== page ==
Kuwait Times - - LOCAL - KUWAIT:

To­tal elec­torate for up­com­ing elec­tions due on Novem­ber 26 stands at 483,186, in­clud­ing 29,026 fe­males in the se­cond con­stituency. The num­ber of fran­chised cit­i­zens in the con­stituency has risen to 5,621, by 1. 16 per­cent of the over­all elec­torate as com­pared to the fig­ure of the July 2013 polls-with 2,870 men and 2,751 women. To­tal fig­ure of the vot­ers in the se­cond con­stituency con­sti­tutes 11.46 per­cent of the to­tal num­ber of el­i­gi­ble vot­ers; 5.45 per­cent men and six per­cent women.

The vot­ers of this con­stituency are res­i­dents of 13 ar­eas: Dahiat Ab­dul­lah Al-Salem 6,435 (in­clud­ing 3,323 women), Al-Gi­bla 34 (in­clud­ing 19 woman), Al-Shuwaikh 1,327 (in­clud­ing 682 women), Al-Shamiah 5,237 (in­clud­ing 2,698 women). Num­ber of fran­chised cit­i­zens in AlQad­siah stands at 7,200 (in­clud­ing 3, 744 women), Al-Man­souriah 3,022 (in­clud­ing 1,489 women), Al-Fai­haa 5,973 (in­clud­ing 3,313 women).

In Al-Nuzha, the elec­torate amounts to 4,327 (in­clud­ing 2,326 women), Al-Su­laibikhat 8,124 (in­clud­ing 4,151 women), Al-Doha 8,212 (in­clud­ing 4,393 women). Fran­chised na­tion­als in Ghar­nata amounts to 2,240 (in­clud­ing 1,347 women), Al-Qairawan 3,209 (in­clud­ing 1,541 women), and none has been reg­is­tered in Al-Mur­gab.


Many of the can­di­dates of the Se­cond Con­stituency, vy­ing for seats in the Na­tional As­sem­bly for the 15th leg­isla­tive term, slated for Novem­ber 26, have high lev­els of ed­u­ca­tion. More than 42 per­cent of them are 50 years, or over.

Thirty-seven can­di­dates (60.65 per­cent) of the to­tal 61 nom­i­nees, hold aca­demic de­gree; ten can­di­dates (16.39 per­cent) carry a diploma; seven (11.47 per­cent) are high school grad­u­ates, and seven (11.47 per­cent) stud­ied till medium term.

Among the 37 can­di­dates, seven carry PhDs in phi­los­o­phy, pri­vate law, Taf­seer (In­ter­pre­ta­tion) of the Holy Qu­ran, fun­da­men­tals of the re­li­gion, pro­gram­ming engi­neer­ing and po­lit­i­cal sci­ence. Five nom­i­nees have MAs in busi­ness ad­min­is­tra­tion, ed­u­ca­tion man­age­ment, crim­i­nal law, and phar­ma­col­ogy. Twenty-five BA hold­ing can­di­dates stud­ied busi­ness ad­min­is­tra­tion, elec­tri­cal engi­neer­ing, civil­ian engi­neer­ing, me­chan­i­cal engi­neer­ing, fi­nanc­ing, econ­omy, sta­tis­tics, law and mar­itime nav­i­ga­tion. The ten nom­i­nees with diplo­mas stud­ied me­chan­i­cal engi­neer­ing, busi­ness ad­min­is­tra­tion, tech­no­log­i­cal stud­ies, and at the In­dus­trial Col­lege.

In the 2013 elec­tions, twen­tythree can­di­dates (57.5 per­cent) of the to­tal 40 nom­i­nees then, had aca­demic de­grees; six can­di­dates (15 per­cent) car­ried diplo­mas and five (12.5 per­cent) were high school grad­u­ates and five (12.5 per­cent) stud­ied till medium term.

Among the 23 can­di­dates, five had PhDs in ed­u­ca­tion, busi­ness ad­min­is­tra­tion, psy­chol­ogy, Sharia, and po­lit­i­cal ge­og­ra­phy. Three nom­i­nees had MAs in po­lit­i­cal sci­ence, me­chan­i­cal engi­neer­ing, and man­age­ment of com­pre­hen­sive re­search.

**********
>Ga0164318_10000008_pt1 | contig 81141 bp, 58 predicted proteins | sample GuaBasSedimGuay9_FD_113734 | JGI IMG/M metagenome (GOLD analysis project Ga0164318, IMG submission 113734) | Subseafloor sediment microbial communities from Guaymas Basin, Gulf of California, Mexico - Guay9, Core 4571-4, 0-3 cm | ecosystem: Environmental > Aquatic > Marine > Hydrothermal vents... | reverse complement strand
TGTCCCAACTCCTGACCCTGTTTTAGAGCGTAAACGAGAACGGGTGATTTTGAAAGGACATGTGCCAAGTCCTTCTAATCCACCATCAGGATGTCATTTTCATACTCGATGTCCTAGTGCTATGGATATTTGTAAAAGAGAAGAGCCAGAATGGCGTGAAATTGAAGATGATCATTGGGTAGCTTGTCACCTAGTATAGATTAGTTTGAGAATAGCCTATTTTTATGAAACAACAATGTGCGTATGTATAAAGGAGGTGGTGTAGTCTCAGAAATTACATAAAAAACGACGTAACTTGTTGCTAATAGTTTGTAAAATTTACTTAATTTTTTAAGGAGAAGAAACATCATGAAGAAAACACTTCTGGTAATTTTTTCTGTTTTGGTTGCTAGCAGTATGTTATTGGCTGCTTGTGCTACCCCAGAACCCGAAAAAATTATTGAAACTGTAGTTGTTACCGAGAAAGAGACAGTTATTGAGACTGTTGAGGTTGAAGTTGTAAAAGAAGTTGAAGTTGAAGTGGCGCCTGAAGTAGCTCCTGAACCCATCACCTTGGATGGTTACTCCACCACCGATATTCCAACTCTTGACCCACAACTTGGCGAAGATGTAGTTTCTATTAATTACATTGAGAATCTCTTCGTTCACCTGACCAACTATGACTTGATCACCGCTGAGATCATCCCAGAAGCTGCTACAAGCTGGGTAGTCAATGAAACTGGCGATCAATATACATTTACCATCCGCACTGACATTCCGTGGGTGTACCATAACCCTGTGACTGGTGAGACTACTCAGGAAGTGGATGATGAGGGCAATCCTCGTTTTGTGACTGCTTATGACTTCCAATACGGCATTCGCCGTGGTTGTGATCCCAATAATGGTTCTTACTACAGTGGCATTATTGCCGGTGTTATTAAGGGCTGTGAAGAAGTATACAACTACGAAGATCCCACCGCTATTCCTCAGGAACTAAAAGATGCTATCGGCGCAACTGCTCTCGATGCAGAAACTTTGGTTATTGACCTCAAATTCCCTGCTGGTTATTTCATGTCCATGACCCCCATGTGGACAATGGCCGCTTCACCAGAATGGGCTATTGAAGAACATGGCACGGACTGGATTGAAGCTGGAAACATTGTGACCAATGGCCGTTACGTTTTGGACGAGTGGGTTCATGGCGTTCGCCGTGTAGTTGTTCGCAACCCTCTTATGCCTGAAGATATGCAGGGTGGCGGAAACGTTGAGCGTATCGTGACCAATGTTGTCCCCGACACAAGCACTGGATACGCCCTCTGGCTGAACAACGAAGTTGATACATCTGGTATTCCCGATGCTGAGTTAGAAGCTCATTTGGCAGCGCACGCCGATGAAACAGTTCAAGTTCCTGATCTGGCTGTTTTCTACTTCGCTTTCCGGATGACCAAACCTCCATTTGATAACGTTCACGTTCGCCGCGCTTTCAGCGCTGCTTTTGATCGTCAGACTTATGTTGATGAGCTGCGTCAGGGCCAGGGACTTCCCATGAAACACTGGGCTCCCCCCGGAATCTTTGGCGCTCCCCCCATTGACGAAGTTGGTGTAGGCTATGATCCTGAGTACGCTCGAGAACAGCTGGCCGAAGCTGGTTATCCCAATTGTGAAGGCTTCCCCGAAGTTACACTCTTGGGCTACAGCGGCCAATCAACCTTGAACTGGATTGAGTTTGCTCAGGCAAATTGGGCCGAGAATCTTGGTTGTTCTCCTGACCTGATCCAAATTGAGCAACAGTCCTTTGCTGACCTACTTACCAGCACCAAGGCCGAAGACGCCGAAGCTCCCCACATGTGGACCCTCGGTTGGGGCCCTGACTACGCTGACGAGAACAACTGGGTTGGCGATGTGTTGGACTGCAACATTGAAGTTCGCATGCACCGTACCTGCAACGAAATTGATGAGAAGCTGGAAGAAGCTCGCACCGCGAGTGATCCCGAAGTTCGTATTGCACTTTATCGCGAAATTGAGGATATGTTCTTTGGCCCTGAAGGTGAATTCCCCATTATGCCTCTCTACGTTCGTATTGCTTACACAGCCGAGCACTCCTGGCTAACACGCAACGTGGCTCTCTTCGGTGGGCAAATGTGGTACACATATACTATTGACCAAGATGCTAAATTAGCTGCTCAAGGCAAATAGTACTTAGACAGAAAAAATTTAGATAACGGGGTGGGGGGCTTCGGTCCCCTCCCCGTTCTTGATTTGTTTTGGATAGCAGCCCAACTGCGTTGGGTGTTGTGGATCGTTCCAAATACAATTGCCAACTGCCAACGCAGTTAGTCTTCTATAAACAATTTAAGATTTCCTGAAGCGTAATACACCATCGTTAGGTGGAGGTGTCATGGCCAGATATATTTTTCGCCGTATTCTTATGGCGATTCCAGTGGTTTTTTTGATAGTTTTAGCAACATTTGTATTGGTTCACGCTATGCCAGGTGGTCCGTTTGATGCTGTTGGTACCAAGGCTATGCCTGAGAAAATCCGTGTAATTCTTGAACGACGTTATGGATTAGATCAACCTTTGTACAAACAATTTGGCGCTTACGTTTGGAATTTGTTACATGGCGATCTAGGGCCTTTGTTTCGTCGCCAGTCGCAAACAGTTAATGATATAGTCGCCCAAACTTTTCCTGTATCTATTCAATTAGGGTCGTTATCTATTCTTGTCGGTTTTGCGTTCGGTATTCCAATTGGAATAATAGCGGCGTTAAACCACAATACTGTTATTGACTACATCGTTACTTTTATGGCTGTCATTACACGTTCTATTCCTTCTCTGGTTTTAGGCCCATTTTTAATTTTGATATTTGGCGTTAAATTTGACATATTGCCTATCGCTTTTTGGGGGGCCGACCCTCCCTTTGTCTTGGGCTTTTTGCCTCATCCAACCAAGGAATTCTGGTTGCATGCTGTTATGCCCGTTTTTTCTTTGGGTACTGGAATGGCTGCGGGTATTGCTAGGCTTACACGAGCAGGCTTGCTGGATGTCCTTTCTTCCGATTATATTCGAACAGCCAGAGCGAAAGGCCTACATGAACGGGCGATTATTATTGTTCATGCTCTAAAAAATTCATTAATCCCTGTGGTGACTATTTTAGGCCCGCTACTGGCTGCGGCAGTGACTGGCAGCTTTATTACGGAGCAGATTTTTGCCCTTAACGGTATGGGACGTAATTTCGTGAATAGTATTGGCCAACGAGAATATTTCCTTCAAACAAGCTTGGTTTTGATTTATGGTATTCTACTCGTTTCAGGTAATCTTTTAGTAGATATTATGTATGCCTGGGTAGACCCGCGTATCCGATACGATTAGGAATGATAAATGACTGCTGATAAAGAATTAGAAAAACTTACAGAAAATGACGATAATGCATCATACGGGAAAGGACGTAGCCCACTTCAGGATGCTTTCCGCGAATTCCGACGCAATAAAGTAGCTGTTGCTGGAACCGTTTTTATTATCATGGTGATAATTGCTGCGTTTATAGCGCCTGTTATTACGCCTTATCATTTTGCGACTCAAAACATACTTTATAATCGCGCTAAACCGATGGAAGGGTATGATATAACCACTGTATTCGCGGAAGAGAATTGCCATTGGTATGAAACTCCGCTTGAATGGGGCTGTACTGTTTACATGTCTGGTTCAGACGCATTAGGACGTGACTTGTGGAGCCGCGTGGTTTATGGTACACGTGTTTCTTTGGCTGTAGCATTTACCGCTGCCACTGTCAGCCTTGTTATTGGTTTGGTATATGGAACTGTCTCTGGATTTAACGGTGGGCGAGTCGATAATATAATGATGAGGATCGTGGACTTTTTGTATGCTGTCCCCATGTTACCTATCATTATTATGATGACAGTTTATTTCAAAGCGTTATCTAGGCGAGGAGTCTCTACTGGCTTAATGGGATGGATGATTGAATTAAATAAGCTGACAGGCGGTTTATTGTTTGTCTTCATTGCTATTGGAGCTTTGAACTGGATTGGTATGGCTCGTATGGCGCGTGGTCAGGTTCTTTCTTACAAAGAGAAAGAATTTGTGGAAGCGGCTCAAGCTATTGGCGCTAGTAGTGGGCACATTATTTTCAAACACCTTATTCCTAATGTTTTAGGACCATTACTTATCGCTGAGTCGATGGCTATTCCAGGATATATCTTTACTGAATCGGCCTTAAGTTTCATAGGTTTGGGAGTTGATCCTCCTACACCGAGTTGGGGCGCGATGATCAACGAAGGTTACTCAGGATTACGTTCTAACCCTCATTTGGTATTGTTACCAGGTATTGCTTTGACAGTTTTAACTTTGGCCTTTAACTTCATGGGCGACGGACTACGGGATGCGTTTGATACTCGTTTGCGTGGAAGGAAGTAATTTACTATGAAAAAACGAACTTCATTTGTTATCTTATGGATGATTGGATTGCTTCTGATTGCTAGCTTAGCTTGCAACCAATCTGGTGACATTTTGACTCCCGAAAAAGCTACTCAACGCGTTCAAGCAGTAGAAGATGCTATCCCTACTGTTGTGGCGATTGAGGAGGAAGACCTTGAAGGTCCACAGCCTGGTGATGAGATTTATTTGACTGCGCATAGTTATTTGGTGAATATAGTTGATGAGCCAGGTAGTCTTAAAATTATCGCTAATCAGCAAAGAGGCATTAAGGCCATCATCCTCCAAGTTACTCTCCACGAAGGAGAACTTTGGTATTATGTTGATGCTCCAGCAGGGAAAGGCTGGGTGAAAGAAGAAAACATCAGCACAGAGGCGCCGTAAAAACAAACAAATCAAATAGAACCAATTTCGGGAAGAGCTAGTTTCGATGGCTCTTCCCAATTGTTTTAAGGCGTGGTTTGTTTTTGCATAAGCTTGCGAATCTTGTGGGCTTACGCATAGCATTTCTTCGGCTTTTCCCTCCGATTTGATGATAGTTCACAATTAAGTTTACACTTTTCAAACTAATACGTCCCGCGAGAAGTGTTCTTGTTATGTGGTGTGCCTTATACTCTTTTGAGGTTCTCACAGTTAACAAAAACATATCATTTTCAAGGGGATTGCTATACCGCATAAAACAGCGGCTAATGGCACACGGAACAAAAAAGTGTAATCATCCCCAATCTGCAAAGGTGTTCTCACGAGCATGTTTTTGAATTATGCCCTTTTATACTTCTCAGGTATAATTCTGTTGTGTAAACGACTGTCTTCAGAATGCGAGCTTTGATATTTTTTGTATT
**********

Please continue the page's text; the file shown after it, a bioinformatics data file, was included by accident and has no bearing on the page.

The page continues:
Fif­teen BA hold­ing can­di­dates stud­ied com­puter sci­ence, sta­tis­tics, me­chan­i­cal engi­neer­ing, psy­chol­ogy, his­tory, avi­a­tion sci­ence elec­tri­cal engi­neer­ing, civil­ian engi­neer­ing, so­cial stud­ies, sta­tis­tics, Sharia, law, fi­nanc­ing and mar­ket­ing. The six nom­i­nees with diplo­mas were spe­cial­ized in avi­a­tion engi­neer­ing, or stud­ied at the Col­lege of Ed­u­ca­tion.

2012 elec­tions

In the 2012 par­lia­men­tary elec­tions, 41 can­di­dates (61.19 per­cent) of the to­tal 67 nom­i­nees at the time, held aca­demic de­grees; seven (10.44 per­cent) car­ried a diploma; four­teen (20.89 per­cent) were high school grad­u­ates and five (7.46 per­cent) stud­ied till medium term.

Out of the 41can­di­dates, five had PhDs in econ­omy, faith, phi­los­o­phy, con­struc­tion engi­neer­ing and phys­i­cal phi­los­o­phy law. Three had MAs in engi­neer­ing, or­gan trans­plan­ta­tion and busi­ness ad­min­is­tra­tion.

Thirty-three BA hold­ing can­di­dates stud­ied econ­omy, po­lit­i­cal sci­ence, in­dus­trial engi­neer­ing, com­puter sci­ence, civil­ian engi­neer­ing, law, me­chan­i­cal engi­neer­ing, busi­ness ad­min­is­tra­tion, po­lice sci­ence, psy­chol­ogy, ac­count­ing, me­dia, sta­tis­tics in­for­ma­tion sys­tems. The seven nom­i­nees with diplo­mas were qual­i­fied in bank­ing, busi­ness ad­min­is­tra­tion, ac­count­ing, com­mu­ni­ca­tions, com­mer­cial stud­ies, me­chan­i­cal engi­neer­ing and elec­tric­ity.


In terms of age, most can­di­dates of the Se­cond Con­stituency stand­ing for the 2016 elec­tions are 50 years old, or over. These are 26 (42.62 per­cent) of the to­tal fig­ure. Twenty-one nom­i­nees (34.42 per­cent) are 40-49 years old, and 14 ones (22.95 per­cent) are 30-39 years. In the 2013 elec­tions, 18 can­di­dates were 50 years old or over, 45 per­cent of the to­tal num­ber. Fif­teen nom­i­nees (37.5 per­cent) were 40-49 years old, and seven ones (17.5 per­cent) 30-39 years old.

Can­di­dates for the 2012 elec­tions in­cluded 32 can­di­dates of 50 years old and above, about 47.76 per­cent of the to­tal num­ber. Twenty-four nom­i­nees were 40-49 years old, 35.82 per­cent, and 11 ones 30-39 years old, about 16.41 per­cent. — KUNA

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